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What is Virtual Visitation?

By Betty Wang, JD | Last updated on

What is virtual visitation? In this modern day and age, it shouldn't be a surprise to anyone that there are forms of child visitation for divorced parents that occur via technology.

Virtual visitation is a new trending form of visitation for parents. A parent can now "visit" his or her child through technology portals like Skype, Facetime, or Google video chat.

Do courts embrace this kind of visitation? Is virtual visitation a part of a parent's "regular" visitation rights? Here's a general overview:

What is Virtual Visitation?

Virtual visitation, is a form of child visitation that occurs by way of technology, usually through some type of video conferencing program such as Skype. Usually, it's included as a part of one's parenting agreement or child custody order.

Typically, requests are made by the non-custodial parent in situations where he or she may be too geographically far to physically visit. Virtual visitation requests might also occur in non-divorce cases, such as with unmarried couples who share children.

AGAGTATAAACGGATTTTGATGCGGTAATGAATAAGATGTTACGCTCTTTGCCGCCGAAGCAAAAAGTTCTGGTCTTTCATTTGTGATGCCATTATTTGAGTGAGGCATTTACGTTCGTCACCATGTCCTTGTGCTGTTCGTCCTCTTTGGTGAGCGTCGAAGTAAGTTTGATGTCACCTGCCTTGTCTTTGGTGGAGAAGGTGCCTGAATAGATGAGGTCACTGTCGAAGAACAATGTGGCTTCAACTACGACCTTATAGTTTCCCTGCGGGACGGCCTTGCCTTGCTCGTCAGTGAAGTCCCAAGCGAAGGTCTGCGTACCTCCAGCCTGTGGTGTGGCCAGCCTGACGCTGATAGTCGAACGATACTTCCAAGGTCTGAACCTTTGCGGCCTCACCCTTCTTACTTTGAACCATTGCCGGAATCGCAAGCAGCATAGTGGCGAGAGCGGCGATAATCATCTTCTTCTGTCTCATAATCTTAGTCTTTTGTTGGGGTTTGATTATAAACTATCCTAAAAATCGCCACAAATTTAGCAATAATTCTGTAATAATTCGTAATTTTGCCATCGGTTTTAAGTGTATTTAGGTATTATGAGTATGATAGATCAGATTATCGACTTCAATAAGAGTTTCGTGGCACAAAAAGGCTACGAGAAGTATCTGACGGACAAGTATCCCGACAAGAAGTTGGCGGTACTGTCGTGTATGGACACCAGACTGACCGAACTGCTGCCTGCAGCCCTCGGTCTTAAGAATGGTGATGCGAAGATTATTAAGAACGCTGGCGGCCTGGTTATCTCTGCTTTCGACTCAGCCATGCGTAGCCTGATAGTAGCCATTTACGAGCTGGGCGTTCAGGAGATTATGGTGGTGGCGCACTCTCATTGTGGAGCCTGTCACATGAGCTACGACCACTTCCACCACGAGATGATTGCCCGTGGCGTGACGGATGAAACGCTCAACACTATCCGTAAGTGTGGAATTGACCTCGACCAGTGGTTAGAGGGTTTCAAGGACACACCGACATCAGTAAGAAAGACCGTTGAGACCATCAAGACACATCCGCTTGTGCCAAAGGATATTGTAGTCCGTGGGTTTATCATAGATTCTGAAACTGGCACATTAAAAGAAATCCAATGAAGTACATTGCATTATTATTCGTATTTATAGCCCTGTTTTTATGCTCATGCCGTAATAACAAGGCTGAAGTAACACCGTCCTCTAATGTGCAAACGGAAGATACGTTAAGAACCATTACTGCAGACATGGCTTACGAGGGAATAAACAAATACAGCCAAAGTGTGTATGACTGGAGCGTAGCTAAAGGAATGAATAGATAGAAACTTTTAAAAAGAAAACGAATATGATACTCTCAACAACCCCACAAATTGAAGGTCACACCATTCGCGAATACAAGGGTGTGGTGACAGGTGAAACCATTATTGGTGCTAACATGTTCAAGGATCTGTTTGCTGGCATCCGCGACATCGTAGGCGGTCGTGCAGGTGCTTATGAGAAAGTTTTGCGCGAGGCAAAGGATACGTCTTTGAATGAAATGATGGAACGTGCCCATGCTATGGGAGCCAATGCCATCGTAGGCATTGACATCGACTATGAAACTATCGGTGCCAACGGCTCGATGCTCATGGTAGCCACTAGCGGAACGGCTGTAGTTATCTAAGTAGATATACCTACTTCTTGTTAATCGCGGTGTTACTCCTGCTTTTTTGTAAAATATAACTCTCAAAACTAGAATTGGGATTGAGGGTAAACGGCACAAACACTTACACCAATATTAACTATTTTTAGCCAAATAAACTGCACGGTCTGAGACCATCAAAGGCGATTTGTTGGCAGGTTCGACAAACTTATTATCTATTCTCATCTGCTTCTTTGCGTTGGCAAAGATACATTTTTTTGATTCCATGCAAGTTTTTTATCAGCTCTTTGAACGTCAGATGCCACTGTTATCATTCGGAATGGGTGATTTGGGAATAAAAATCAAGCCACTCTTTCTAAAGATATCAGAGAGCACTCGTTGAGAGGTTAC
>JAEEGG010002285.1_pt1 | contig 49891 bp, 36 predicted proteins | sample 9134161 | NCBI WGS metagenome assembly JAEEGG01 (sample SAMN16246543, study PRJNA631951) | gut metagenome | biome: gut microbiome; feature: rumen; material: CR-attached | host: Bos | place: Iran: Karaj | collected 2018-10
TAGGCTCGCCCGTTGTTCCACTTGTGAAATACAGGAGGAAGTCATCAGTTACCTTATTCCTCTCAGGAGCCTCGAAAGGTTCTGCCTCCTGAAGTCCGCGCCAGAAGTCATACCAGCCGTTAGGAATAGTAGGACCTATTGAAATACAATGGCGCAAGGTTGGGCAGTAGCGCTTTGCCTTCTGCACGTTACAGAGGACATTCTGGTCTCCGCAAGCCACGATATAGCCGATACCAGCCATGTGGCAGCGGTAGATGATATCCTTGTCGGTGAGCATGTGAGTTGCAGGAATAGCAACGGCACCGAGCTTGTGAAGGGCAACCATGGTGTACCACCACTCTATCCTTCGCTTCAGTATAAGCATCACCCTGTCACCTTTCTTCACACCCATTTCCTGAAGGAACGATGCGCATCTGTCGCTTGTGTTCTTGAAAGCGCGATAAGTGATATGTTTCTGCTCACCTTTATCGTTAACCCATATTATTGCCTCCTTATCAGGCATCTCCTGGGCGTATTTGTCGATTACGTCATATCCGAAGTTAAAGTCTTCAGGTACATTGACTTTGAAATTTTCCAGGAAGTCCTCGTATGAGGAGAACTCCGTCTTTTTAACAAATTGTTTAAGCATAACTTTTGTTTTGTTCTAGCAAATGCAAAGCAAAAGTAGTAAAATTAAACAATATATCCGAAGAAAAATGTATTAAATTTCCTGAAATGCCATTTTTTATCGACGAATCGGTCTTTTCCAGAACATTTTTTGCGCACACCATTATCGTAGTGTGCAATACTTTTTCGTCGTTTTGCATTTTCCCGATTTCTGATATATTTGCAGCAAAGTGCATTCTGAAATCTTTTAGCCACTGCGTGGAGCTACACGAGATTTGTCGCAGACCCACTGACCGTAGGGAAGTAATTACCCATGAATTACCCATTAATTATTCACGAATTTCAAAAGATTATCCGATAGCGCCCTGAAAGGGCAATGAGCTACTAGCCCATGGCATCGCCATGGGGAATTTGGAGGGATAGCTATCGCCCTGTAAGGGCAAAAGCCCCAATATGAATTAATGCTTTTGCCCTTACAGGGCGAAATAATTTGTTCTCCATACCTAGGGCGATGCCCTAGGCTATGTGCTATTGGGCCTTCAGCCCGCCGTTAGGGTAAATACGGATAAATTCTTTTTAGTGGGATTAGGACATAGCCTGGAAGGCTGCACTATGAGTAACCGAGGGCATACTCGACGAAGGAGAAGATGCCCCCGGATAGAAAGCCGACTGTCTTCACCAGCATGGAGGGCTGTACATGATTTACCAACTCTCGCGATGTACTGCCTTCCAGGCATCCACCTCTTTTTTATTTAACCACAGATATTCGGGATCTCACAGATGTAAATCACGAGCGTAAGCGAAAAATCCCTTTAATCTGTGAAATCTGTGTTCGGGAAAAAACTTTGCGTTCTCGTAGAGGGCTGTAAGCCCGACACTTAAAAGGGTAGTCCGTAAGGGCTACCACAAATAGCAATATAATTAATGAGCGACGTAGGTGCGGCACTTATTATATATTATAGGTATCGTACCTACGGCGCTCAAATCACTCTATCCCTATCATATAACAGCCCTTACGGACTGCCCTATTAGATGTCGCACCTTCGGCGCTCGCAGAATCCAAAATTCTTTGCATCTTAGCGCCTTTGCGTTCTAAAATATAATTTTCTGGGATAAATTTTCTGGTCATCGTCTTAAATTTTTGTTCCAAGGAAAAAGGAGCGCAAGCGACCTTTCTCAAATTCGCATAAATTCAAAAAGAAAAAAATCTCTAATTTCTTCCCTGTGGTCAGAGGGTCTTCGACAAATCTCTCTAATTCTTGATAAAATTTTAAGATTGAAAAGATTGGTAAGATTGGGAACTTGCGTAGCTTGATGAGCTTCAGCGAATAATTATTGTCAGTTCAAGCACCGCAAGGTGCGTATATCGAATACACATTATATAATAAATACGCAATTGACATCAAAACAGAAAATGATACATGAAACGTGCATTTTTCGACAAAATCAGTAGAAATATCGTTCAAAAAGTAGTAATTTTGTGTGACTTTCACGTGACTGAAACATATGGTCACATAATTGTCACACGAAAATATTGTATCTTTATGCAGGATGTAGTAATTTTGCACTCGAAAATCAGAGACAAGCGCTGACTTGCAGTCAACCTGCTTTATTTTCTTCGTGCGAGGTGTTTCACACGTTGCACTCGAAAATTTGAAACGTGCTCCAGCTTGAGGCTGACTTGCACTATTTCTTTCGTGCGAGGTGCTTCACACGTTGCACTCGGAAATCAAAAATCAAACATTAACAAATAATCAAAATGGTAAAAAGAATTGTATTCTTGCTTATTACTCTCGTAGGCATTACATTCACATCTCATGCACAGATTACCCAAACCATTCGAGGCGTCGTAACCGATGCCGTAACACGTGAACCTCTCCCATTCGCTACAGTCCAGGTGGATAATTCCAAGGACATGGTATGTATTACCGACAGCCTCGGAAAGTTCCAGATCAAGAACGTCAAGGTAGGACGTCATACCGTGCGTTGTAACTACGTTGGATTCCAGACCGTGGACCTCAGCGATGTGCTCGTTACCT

Virtual visitation laws are also known as "internet visitation" or "electronic visitation" laws. They are a growing trend in this modern age, and many states have laws that allow courts to order virtual visitation. In these states, virtual visitation is generally available as an option to supplement, but not replace, physical parental visitation time.

Growing Trend, Focus Still on Child

State laws regarding visitation rights will vary but judge will generally create schedules which outline the dates, times, and duration of virtual visitation sessions for requesting parents.

Despite visitation rights being a new trend, the ultimate goal remains the same. Family courts will still always look to the best interests of the child when considering any type of visitation rights. Factors that determine the best interests of the child include:

  • What the child wants;
  • Age and sex of child;
  • Stability of each respective parent;
  • Religious and cultural preference of each parent; and
  • Evidence of parental drug, alcohol, or sex abuse

Still have questions about child visitation rights and virtual visitation? Consult with an experienced child custody attorney today.

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